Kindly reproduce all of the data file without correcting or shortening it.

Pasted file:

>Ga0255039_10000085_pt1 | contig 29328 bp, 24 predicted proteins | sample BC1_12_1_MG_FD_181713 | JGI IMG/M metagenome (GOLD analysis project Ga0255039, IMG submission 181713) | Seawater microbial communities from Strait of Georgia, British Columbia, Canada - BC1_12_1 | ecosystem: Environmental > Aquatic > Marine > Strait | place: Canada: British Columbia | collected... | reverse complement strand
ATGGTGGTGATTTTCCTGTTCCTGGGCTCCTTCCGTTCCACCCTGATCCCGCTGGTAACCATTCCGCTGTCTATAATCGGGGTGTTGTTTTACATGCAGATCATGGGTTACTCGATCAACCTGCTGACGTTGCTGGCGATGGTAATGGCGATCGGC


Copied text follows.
>Ga0255039_10000085_pt1 | contig 29328 bp, 24 predicted proteins | sample BC1_12_1_MG_FD_181713 | JGI IMG/M metagenome (GOLD analysis project Ga0255039, IMG submission 181713) | Seawater microbial communities from Strait of Georgia, British Columbia, Canada - BC1_12_1 | ecosystem: Environmental > Aquatic > Marine > Strait | place: Canada: British Columbia | collected... | reverse complement strand
ATGGTGGTGATTTTCCTGTTCCTGGGCTCCTTCCGTTCCACCCTGATCCCGCTGGTAACCATTCCGCTGTCTATAATCGGGGTGTTGTTTTACATGCAGATCATGGGTTACTCGATCAACCTGCTGACGTTGCTGGCGATGGTAATGGCGATCGGC